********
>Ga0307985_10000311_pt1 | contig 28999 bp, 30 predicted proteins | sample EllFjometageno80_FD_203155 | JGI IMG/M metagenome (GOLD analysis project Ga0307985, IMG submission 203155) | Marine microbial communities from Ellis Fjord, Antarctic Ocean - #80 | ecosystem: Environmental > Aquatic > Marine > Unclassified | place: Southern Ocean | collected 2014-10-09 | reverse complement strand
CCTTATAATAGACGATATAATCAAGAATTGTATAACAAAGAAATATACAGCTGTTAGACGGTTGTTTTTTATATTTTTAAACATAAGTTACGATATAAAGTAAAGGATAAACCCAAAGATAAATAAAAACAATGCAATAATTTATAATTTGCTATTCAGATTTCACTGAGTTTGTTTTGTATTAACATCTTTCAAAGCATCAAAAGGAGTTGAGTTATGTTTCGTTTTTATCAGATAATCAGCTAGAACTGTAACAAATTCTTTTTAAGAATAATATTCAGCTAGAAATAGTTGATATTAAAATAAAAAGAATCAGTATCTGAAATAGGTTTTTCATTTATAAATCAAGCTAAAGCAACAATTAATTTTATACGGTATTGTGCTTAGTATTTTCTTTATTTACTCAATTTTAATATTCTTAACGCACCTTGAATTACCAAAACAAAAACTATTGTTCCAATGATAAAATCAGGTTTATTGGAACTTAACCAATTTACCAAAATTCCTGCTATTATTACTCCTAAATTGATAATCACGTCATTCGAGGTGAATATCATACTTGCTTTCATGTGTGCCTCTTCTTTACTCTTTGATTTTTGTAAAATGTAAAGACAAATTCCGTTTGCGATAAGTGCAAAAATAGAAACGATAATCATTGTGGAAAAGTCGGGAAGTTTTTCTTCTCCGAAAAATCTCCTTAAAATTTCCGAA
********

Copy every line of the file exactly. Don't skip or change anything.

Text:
>Ga0307985_10000311_pt1 | contig 28999 bp, 30 predicted proteins | sample EllFjometageno80_FD_203155 | JGI IMG/M metagenome (GOLD analysis project Ga0307985, IMG submission 203155) | Marine microbial communities from Ellis Fjord, Antarctic Ocean - #80 | ecosystem: Environmental > Aquatic > Marine > Unclassified | place: Southern Ocean | collected 2014-10-09 | reverse complement strand
CCTTATAATAGACGATATAATCAAGAATTGTATAACAAAGAAATATACAGCTGTTAGACGGTTGTTTTTTATATTTTTAAACATAAGTTACGATATAAAGTAAAGGATAAACCCAAAGATAAATAAAAACAATGCAATAATTTATAATTTGCTATTCAGATTTCACTGAGTTTGTTTTGTATTAACATCTTTCAAAGCATCAAAAGGAGTTGAGTTATGTTTCGTTTTTATCAGATAATCAGCTAGAACTGTAACAAATTCTTTTTAAGAATAATATTCAGCTAGAAATAGTTGATATTAAAATAAAAAGAATCAGTATCTGAAATAGGTTTTTCATTTATAAATCAAGCTAAAGCAACAATTAATTTTATACGGTATTGTGCTTAGTATTTTCTTTATTTACTCAATTTTAATATTCTTAACGCACCTTGAATTACCAAAACAAAAACTATTGTTCCAATGATAAAATCAGGTTTATTGGAACTTAACCAATTTACCAAAATTCCTGCTATTATTACTCCTAAATTGATAATCACGTCATTCGAGGTGAATATCATACTTGCTTTCATGTGTGCCTCTTCTTTACTCTTTGATTTTTGTAAAATGTAAAGACAAATTCCGTTTGCGATAAGTGCAAAAATAGAAACGATAATCATTGTGGAAAAGTCGGGAAGTTTTTCTTCTCCGAAAAATCTCCTTAAAATTTCCGAA